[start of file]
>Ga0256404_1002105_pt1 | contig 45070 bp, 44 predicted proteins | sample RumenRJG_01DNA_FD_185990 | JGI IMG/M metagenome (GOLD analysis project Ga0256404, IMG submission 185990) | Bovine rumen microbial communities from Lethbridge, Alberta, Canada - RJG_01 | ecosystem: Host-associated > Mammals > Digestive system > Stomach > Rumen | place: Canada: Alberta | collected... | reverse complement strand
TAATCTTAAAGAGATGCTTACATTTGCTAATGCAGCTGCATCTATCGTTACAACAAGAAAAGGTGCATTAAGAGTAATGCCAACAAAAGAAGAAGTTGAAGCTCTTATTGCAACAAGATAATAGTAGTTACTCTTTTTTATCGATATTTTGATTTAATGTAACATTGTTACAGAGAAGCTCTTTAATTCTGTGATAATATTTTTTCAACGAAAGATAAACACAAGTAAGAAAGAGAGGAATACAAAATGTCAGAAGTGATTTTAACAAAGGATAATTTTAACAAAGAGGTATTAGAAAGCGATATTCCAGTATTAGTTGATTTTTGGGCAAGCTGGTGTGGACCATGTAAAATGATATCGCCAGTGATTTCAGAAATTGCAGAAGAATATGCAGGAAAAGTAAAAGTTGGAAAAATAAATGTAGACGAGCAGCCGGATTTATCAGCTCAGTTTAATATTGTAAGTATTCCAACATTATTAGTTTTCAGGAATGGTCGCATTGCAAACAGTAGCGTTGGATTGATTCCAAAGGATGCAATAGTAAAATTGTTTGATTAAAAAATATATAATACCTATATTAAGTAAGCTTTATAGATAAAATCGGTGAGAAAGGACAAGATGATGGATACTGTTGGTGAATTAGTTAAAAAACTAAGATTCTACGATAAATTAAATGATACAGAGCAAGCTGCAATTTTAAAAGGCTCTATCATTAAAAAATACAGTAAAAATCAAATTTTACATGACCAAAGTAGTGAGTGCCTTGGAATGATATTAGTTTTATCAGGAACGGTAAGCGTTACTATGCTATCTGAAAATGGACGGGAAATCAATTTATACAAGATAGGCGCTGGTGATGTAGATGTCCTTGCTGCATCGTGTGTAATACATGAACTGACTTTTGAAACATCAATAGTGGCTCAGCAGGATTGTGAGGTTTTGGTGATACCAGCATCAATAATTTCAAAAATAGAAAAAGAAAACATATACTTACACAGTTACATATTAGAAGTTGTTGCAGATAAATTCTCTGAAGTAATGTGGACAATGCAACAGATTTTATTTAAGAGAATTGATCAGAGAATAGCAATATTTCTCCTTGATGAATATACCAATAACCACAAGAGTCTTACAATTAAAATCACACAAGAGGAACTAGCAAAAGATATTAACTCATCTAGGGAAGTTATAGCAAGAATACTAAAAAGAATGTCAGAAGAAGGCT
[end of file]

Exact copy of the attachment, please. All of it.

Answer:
>Ga0256404_1002105_pt1 | contig 45070 bp, 44 predicted proteins | sample RumenRJG_01DNA_FD_185990 | JGI IMG/M metagenome (GOLD analysis project Ga0256404, IMG submission 185990) | Bovine rumen microbial communities from Lethbridge, Alberta, Canada - RJG_01 | ecosystem: Host-associated > Mammals > Digestive system > Stomach > Rumen | place: Canada: Alberta | collected... | reverse complement strand
TAATCTTAAAGAGATGCTTACATTTGCTAATGCAGCTGCATCTATCGTTACAACAAGAAAAGGTGCATTAAGAGTAATGCCAACAAAAGAAGAAGTTGAAGCTCTTATTGCAACAAGATAATAGTAGTTACTCTTTTTTATCGATATTTTGATTTAATGTAACATTGTTACAGAGAAGCTCTTTAATTCTGTGATAATATTTTTTCAACGAAAGATAAACACAAGTAAGAAAGAGAGGAATACAAAATGTCAGAAGTGATTTTAACAAAGGATAATTTTAACAAAGAGGTATTAGAAAGCGATATTCCAGTATTAGTTGATTTTTGGGCAAGCTGGTGTGGACCATGTAAAATGATATCGCCAGTGATTTCAGAAATTGCAGAAGAATATGCAGGAAAAGTAAAAGTTGGAAAAATAAATGTAGACGAGCAGCCGGATTTATCAGCTCAGTTTAATATTGTAAGTATTCCAACATTATTAGTTTTCAGGAATGGTCGCATTGCAAACAGTAGCGTTGGATTGATTCCAAAGGATGCAATAGTAAAATTGTTTGATTAAAAAATATATAATACCTATATTAAGTAAGCTTTATAGATAAAATCGGTGAGAAAGGACAAGATGATGGATACTGTTGGTGAATTAGTTAAAAAACTAAGATTCTACGATAAATTAAATGATACAGAGCAAGCTGCAATTTTAAAAGGCTCTATCATTAAAAAATACAGTAAAAATCAAATTTTACATGACCAAAGTAGTGAGTGCCTTGGAATGATATTAGTTTTATCAGGAACGGTAAGCGTTACTATGCTATCTGAAAATGGACGGGAAATCAATTTATACAAGATAGGCGCTGGTGATGTAGATGTCCTTGCTGCATCGTGTGTAATACATGAACTGACTTTTGAAACATCAATAGTGGCTCAGCAGGATTGTGAGGTTTTGGTGATACCAGCATCAATAATTTCAAAAATAGAAAAAGAAAACATATACTTACACAGTTACATATTAGAAGTTGTTGCAGATAAATTCTCTGAAGTAATGTGGACAATGCAACAGATTTTATTTAAGAGAATTGATCAGAGAATAGCAATATTTCTCCTTGATGAATATACCAATAACCACAAGAGTCTTACAATTAAAATCACACAAGAGGAACTAGCAAAAGATATTAACTCATCTAGGGAAGTTATAGCAAGAATACTAAAAAGAATGTCAGAAGAAGGCT